If you just tuned in to the U.S. Senate race in West Virginia you might think that it was a contest between Don Blankenship and Mitch McConnell. The acrimony between the two has become a national story in the intense battle for the Republican nomination, even though McConnell is from Kentucky and not on the ballot here.
Blankenship is running as the most anti-establishment candidate in the race, arguing he is the best person to continue Donald Trump’s drain-the-swamp pledge. That includes replacing McConnell as the Senate Majority Leader.
Blankenship even wanted to wear a “Ditch Mitch” hat during the Fox News debate last week. Fox would not let him, but they did show the hat and ask a question about it. That gave Blankenship an opportunity to separate himself from Patrick Morrisey and Evan Jenkins, who have dodged the question.
McConnell publicly manages his disdain for Blankenship, choosing to say things like, “We’ll wait to see who the nominee is and get behind a Republican candidate, and hopefully it will be one who is actually electable.”
However, the anti-Blankenship wheels are turning behind the scenes. As Politico reports, “McConnell’s political operation has moved aggressively to block Blankenship’s path. Operatives close to the majority leader, convinced that Blankenship would lose to Democrat Joe Manchin in the November General Election, have launched a super PAC that has spent about $1.3 million on TV ads attacking the coal baron.”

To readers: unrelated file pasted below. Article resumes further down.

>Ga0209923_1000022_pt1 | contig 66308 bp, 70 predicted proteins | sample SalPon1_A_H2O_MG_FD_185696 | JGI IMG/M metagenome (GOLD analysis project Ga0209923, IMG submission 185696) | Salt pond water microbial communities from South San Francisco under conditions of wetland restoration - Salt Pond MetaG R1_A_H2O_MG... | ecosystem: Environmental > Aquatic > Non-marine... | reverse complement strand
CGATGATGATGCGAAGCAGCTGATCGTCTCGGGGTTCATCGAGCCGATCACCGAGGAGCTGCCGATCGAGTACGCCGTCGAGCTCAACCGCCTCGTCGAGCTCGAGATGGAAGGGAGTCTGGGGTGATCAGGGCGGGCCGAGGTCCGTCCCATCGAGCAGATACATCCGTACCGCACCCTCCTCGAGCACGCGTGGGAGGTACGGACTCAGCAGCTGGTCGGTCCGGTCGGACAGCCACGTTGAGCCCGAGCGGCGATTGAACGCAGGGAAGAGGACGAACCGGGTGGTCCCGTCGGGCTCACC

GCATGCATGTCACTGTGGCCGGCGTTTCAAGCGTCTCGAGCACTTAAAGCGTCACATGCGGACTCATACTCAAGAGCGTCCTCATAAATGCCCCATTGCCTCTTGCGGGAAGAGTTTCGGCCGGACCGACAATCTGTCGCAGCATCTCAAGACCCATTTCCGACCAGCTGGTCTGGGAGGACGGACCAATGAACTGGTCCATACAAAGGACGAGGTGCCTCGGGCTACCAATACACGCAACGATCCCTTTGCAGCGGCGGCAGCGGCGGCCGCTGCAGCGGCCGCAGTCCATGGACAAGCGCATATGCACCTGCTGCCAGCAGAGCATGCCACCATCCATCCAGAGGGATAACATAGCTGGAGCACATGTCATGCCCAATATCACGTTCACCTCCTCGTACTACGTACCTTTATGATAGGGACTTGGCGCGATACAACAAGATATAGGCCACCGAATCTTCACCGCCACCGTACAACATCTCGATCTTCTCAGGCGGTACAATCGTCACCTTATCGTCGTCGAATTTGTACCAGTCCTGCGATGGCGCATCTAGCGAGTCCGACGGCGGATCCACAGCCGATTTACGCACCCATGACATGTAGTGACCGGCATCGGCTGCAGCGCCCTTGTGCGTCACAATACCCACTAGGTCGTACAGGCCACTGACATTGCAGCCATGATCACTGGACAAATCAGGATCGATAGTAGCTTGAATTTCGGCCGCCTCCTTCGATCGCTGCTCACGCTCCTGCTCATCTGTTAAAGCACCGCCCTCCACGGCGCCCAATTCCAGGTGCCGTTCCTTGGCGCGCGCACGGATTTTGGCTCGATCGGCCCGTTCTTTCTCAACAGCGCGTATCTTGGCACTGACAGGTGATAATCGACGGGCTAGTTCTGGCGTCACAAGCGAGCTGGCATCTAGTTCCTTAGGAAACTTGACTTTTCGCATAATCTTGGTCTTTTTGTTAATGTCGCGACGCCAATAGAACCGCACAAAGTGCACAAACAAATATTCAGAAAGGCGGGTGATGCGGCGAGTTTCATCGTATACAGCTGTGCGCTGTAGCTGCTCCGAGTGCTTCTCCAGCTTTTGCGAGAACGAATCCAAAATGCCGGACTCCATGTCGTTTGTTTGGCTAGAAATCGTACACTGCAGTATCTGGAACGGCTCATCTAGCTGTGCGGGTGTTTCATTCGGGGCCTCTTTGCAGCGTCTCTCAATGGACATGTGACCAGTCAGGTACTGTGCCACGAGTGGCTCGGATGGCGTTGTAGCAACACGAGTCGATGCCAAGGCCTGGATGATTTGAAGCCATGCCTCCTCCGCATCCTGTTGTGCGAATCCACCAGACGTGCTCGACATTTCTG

The PAC ads have been more brutal on Blankenship than Jenkins or Morrisey have been. The ads identify Blankenship as a “convicted criminal” and say that “West Virginia families paid the price,” a reference to the Upper Big Branch mine disaster where 29 miners died.
The back-and-forth became even more personal when Blankenship took to calling McConnell “Cocaine Mitch.” That’s a Blankenship effort to link McConnell to a 2014 drug bust on a cargo ship owned by the family of McConnell’s wife, Elaine Chao. The Washington Post Fact Checker called that a “kooky tale” and gave it four Pinocchios.
But what does all this mean for the voters in tomorrow’s election? Donald Trump’s popularity in West Virginia means the drain-the-swamp, anti-establishment sentiment is strong here. That forms the base of Blankenship’s campaign—a candidate, like Trump, who is not a politician and promises to upset the status quo.
The question, however, is what percentage of the Republicans and Independents in West Virginia A) Believe that Mitch McConnell is the enemy, and B) want to not just drain the swamp, but also auger it out with a continuous mining machine.
Since McConnell is from Kentucky and Blankenship is from West Virginia, the Hatfield and McCoy references are inevitable. The feuding families did eventually shake hands in 1976, formally ending their dispute, but it’s hard to imagine McConnell and Blankenship ever burying the hatchet. And if Blankenship is elected, the feud is really just beginning.